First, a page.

Baker Pasha accompanied the British force, and guided it in its march to the scene of his defeat, and at the desperately-fought second battle of El Teb he was wounded.
EL TEB, a halting-place in the Anglo-Egyptian Sudan near the coast of the Red Sea, 9 m.
At El Teb, on the 4th of February 1884, a heterogeneous force under General Valentine Baker, marching to the relief of the Egyptian garrison of Tokar, was completely routed by the Mandists (see EGYPT: Military Operations).
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At El Teb, however, in 1884 he allowed himself to be slaughtered by tribesmen formerly despised, and only about one-fourth of the force under General Valentine Baker escaped.
The tragedy of Kashgil was repeated on the 4th of February 1884, when General Bakers heterogeneous force, on the march from Trinkitat to Tokar, was routed at El Teb by an inferior body of tribesmen.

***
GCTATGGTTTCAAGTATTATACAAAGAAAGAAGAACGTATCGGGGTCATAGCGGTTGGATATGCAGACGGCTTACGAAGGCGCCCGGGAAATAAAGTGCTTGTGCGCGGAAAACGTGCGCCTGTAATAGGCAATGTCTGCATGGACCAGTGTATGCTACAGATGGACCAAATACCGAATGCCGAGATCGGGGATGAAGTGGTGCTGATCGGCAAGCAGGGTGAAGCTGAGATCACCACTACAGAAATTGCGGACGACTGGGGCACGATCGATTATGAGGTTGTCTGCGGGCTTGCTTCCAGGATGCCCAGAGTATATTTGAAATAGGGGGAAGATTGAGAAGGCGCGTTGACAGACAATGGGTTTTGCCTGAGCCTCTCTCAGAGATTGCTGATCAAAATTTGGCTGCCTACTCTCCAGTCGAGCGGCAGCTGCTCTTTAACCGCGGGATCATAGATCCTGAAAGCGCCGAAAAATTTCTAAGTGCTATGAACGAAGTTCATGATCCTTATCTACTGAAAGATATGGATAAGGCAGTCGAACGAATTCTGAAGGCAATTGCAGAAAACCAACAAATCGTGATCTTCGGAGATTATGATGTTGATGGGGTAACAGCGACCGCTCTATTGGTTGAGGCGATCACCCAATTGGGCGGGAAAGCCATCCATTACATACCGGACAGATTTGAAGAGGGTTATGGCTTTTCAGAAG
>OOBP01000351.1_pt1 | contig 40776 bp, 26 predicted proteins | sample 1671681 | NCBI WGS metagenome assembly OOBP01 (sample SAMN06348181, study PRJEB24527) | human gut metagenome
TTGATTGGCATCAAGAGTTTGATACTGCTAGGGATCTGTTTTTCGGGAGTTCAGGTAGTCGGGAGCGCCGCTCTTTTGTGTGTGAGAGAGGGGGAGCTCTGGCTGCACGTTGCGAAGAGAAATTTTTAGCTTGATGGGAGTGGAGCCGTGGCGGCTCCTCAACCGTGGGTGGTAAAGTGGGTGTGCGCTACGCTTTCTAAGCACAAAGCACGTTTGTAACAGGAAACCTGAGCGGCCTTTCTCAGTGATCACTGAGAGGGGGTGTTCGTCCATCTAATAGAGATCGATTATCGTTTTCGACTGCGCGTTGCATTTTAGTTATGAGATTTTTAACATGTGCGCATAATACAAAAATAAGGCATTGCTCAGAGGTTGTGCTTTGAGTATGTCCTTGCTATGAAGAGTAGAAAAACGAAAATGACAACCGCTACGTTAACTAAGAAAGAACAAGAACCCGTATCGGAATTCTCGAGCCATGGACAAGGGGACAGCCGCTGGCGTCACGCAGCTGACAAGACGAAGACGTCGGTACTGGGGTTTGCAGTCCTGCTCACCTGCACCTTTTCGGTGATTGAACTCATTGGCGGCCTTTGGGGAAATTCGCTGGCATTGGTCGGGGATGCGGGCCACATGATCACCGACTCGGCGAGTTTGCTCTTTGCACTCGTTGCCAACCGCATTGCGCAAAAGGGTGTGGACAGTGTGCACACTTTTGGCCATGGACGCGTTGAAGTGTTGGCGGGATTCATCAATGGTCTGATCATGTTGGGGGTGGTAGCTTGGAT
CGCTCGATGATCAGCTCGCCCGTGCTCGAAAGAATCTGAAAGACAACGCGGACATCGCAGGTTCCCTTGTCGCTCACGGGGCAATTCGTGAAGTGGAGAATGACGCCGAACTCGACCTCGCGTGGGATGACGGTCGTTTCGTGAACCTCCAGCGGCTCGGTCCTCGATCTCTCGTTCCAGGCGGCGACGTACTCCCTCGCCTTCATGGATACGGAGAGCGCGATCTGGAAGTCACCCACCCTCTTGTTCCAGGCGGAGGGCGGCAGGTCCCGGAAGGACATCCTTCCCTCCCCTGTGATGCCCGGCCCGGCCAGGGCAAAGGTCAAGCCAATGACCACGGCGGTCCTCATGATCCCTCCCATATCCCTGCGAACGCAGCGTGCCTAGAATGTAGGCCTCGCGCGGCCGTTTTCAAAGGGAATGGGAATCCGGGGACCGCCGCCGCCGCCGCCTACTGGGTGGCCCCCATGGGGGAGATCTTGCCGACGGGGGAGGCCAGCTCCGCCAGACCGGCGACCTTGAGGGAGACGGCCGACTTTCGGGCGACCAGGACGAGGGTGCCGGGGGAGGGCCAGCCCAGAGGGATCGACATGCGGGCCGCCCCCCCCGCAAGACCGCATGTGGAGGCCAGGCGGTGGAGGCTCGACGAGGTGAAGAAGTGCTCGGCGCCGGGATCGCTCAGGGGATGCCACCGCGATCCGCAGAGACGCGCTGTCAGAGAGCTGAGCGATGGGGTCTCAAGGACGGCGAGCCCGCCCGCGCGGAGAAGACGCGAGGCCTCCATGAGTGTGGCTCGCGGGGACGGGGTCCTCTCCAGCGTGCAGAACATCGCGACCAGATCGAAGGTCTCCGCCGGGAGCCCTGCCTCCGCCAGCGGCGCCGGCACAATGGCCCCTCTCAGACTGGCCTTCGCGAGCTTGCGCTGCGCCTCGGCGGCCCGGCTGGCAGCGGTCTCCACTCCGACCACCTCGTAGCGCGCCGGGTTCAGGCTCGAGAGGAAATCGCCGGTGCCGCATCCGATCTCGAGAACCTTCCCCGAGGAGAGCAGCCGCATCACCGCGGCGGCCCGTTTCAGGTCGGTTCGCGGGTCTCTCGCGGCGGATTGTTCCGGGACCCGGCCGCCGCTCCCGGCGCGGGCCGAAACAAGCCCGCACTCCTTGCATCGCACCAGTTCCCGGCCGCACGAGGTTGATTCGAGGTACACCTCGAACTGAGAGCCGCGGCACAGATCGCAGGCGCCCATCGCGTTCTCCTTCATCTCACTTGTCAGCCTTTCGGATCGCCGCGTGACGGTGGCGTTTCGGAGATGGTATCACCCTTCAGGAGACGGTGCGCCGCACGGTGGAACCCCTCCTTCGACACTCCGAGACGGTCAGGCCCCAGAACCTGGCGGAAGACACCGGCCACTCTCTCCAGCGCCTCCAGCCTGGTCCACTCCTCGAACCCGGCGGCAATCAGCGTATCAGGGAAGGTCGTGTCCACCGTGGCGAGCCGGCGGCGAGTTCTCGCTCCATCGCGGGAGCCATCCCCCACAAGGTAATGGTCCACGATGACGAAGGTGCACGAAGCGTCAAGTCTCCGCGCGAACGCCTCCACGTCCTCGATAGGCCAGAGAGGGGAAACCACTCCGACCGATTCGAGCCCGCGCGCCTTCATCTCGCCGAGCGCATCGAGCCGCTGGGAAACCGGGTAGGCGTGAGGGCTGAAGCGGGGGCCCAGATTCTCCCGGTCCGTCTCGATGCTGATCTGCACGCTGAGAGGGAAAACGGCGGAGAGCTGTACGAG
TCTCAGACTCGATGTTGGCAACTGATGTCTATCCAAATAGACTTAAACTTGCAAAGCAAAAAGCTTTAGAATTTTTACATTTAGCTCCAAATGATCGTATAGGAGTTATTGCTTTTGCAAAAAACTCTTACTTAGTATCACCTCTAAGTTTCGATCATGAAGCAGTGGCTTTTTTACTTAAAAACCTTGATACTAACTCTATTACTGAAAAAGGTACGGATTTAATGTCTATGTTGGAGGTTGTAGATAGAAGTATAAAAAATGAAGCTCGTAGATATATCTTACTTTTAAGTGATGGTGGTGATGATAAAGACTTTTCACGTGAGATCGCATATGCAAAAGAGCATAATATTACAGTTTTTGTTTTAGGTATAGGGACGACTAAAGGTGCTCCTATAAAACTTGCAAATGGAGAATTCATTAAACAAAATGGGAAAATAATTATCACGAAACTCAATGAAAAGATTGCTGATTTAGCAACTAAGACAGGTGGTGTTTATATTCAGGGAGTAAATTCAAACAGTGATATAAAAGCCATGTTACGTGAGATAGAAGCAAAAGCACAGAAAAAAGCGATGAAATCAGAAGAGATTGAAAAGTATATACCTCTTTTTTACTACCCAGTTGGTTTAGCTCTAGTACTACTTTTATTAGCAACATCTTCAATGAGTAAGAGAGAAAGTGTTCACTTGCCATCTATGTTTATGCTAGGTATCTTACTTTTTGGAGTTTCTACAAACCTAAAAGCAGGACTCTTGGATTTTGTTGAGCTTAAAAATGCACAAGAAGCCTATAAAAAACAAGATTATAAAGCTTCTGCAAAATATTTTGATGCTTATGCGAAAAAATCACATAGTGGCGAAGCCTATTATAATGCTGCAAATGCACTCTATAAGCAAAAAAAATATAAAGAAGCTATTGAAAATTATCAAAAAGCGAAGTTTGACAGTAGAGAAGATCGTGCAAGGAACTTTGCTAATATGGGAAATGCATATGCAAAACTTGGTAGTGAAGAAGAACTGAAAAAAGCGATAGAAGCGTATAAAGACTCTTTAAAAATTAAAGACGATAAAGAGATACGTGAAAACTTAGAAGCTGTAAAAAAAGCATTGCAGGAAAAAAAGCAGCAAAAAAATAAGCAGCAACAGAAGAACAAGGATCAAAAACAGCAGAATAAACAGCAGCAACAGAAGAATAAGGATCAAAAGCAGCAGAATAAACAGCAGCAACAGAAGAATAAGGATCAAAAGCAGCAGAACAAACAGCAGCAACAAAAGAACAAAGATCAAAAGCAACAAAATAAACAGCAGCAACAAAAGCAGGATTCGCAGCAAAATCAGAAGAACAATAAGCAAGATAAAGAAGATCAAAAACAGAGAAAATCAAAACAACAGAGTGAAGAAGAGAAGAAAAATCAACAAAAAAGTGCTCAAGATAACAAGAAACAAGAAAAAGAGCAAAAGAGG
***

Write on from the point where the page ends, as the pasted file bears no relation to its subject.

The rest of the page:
Public opinion in England was strongly O,~~iam~ impressed by the fact that the Egyptian garrisons of batEles of Tokar and Sinkat were perishing within striking dis- El Teb and Lance of the Red Sea littoral.
In January 1891 Osman Digna showed signs of increased activity, and Colonel (afterwards Sir Charles) Holled Smith, then governor of the Red Sea littoral, attacked Handub successfully on the 27th and occupied it, then seized Trinkitat and Teb, and on the 19th of February fought the decisive action of Afafit, occupied Tokar, and drove Osman Digna back to Temrin with a loss of 700 men, including Baffle of all his chief amirs.